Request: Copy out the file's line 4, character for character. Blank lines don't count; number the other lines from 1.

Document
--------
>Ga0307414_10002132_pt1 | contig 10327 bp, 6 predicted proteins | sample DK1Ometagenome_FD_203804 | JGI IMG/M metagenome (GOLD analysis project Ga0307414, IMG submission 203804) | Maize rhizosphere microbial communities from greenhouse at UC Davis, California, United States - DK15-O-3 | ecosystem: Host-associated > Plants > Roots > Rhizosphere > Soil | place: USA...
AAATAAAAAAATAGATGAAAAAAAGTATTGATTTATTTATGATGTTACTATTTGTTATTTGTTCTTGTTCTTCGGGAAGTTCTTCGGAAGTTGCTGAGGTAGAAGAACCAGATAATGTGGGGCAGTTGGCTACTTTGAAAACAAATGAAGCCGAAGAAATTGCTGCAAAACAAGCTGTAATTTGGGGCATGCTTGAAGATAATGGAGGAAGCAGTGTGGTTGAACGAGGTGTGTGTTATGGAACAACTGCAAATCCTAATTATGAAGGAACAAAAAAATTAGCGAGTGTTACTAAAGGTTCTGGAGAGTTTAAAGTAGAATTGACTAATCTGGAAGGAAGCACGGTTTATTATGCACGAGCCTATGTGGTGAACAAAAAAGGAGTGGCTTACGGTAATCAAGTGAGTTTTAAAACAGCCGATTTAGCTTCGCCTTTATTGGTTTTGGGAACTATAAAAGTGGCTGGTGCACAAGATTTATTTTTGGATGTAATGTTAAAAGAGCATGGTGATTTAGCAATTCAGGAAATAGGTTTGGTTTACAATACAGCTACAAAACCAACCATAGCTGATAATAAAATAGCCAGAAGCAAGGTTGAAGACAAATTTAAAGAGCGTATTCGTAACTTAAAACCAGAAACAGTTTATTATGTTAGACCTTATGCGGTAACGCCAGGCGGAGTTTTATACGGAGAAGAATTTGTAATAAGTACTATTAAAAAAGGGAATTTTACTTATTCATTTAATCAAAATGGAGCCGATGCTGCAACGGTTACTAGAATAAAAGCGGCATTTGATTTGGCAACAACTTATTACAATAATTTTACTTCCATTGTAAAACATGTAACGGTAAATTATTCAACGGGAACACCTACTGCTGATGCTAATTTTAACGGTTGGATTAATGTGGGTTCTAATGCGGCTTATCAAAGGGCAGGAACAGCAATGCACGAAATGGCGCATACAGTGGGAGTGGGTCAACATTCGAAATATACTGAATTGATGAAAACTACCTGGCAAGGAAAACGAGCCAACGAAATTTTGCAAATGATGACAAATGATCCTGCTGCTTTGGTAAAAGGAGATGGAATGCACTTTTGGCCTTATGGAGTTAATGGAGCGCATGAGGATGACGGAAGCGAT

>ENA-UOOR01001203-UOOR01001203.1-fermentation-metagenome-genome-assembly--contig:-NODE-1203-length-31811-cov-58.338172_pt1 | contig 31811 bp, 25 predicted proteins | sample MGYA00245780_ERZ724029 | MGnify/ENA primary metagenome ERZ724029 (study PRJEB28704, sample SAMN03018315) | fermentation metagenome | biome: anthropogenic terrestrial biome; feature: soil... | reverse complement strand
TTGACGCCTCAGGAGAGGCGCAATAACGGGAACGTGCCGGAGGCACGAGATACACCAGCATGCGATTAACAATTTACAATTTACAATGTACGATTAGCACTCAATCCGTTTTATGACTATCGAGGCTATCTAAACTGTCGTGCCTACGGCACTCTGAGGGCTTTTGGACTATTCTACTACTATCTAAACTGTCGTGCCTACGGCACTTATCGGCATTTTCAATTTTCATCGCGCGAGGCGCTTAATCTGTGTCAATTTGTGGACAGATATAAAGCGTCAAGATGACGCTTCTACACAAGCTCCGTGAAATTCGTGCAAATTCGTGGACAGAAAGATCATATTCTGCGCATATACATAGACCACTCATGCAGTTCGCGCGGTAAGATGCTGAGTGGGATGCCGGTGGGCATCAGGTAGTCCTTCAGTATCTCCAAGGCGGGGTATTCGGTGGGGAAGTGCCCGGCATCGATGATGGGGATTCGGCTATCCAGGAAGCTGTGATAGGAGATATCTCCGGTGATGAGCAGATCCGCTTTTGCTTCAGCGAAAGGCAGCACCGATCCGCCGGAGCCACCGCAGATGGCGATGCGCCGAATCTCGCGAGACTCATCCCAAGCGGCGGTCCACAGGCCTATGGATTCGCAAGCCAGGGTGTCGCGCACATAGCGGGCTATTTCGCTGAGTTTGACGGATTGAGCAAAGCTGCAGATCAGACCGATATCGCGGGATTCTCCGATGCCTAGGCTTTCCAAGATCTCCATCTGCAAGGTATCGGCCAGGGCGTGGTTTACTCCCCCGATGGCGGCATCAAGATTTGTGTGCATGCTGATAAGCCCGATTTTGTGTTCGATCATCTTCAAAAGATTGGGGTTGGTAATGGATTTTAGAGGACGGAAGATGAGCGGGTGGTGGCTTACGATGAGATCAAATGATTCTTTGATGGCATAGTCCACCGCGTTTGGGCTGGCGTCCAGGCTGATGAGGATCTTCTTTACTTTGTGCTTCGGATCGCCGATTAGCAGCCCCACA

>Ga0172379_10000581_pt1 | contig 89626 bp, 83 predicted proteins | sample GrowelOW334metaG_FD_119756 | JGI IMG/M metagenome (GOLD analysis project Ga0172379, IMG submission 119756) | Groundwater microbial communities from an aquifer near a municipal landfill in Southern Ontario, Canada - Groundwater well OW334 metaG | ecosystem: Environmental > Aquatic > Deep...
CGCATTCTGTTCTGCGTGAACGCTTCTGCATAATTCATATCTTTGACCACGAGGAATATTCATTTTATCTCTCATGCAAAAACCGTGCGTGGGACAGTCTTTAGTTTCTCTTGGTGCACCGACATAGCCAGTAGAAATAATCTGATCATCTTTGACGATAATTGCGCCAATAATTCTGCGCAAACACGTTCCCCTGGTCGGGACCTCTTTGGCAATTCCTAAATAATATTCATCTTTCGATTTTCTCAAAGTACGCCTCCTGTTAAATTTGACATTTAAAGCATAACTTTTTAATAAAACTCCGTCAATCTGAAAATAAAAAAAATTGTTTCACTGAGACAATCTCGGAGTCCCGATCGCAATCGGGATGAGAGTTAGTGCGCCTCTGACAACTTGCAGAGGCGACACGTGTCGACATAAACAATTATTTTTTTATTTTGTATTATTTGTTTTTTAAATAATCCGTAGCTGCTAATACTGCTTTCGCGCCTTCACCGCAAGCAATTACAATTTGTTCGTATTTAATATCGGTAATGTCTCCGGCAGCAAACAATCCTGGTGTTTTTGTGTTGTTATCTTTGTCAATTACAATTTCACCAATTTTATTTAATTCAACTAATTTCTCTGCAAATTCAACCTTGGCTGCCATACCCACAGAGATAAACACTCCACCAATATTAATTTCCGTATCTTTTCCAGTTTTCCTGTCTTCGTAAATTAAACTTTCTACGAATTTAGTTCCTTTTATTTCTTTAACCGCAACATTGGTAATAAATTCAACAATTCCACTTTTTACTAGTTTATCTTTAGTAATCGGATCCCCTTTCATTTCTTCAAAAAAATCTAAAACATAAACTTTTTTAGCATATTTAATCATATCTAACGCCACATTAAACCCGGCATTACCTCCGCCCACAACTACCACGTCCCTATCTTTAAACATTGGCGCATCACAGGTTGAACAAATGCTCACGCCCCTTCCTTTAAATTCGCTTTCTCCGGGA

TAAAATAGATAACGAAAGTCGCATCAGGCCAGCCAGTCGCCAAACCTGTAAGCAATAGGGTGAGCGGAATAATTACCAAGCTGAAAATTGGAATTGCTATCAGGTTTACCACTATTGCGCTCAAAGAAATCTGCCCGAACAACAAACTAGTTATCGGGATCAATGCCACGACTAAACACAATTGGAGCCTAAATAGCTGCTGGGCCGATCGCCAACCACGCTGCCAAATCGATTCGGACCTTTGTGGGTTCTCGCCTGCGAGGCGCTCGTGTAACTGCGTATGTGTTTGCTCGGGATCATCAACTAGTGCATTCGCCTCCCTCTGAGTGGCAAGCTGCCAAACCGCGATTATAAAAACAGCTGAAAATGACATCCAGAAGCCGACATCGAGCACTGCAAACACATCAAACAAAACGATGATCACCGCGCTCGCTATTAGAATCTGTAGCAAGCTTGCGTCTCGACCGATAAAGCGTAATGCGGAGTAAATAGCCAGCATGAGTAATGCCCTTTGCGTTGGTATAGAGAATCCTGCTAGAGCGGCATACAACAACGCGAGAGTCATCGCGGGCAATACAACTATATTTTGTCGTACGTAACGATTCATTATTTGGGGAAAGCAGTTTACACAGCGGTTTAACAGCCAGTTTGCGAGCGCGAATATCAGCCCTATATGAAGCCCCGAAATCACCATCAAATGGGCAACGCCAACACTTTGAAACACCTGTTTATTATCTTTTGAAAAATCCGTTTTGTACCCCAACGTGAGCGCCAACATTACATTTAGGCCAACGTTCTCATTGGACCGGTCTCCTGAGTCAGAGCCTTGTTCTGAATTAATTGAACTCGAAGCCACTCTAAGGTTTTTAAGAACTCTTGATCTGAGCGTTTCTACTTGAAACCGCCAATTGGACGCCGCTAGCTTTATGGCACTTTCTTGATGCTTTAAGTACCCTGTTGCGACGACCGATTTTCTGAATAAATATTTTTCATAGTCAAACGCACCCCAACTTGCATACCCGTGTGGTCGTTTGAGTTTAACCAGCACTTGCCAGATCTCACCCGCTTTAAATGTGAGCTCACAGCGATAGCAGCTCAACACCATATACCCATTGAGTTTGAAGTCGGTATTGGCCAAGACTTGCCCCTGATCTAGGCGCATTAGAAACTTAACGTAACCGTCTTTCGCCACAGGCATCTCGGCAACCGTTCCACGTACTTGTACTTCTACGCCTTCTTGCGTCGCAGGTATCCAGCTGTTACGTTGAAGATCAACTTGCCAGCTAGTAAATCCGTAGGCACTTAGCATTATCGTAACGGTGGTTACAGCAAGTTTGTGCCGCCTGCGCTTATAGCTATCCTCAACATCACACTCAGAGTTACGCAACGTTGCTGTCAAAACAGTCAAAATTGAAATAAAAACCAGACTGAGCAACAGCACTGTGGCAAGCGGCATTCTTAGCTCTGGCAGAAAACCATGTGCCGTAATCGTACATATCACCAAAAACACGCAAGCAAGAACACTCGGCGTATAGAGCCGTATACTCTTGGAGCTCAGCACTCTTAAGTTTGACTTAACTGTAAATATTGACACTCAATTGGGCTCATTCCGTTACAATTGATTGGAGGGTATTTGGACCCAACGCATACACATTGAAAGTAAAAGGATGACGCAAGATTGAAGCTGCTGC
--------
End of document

TTGACGCCTCAGGAGAGGCGCAATAACGGGAACGTGCCGGAGGCACGAGATACACCAGCATGCGATTAACAATTTACAATTTACAATGTACGATTAGCACTCAATCCGTTTTATGACTATCGAGGCTATCTAAACTGTCGTGCCTACGGCACTCTGAGGGCTTTTGGACTATTCTACTACTATCTAAACTGTCGTGCCTACGGCACTTATCGGCATTTTCAATTTTCATCGCGCGAGGCGCTTAATCTGTGTCAATTTGTGGACAGATATAAAGCGTCAAGATGACGCTTCTACACAAGCTCCGTGAAATTCGTGCAAATTCGTGGACAGAAAGATCATATTCTGCGCATATACATAGACCACTCATGCAGTTCGCGCGGTAAGATGCTGAGTGGGATGCCGGTGGGCATCAGGTAGTCCTTCAGTATCTCCAAGGCGGGGTATTCGGTGGGGAAGTGCCCGGCATCGATGATGGGGATTCGGCTATCCAGGAAGCTGTGATAGGAGATATCTCCGGTGATGAGCAGATCCGCTTTTGCTTCAGCGAAAGGCAGCACCGATCCGCCGGAGCCACCGCAGATGGCGATGCGCCGAATCTCGCGAGACTCATCCCAAGCGGCGGTCCACAGGCCTATGGATTCGCAAGCCAGGGTGTCGCGCACATAGCGGGCTATTTCGCTGAGTTTGACGGATTGAGCAAAGCTGCAGATCAGACCGATATCGCGGGATTCTCCGATGCCTAGGCTTTCCAAGATCTCCATCTGCAAGGTATCGGCCAGGGCGTGGTTTACTCCCCCGATGGCGGCATCAAGATTTGTGTGCATGCTGATAAGCCCGATTTTGTGTTCGATCATCTTCAAAAGATTGGGGTTGGTAATGGATTTTAGAGGACGGAAGATGAGCGGGTGGTGGCTTACGATGAGATCAAATGATTCTTTGATGGCATAGTCCACCGCGTTTGGGCTGGCGTCCAGGCTGATGAGGATCTTCTTTACTTTGTGCTTCGGATCGCCGATTAGCAGCCCCACA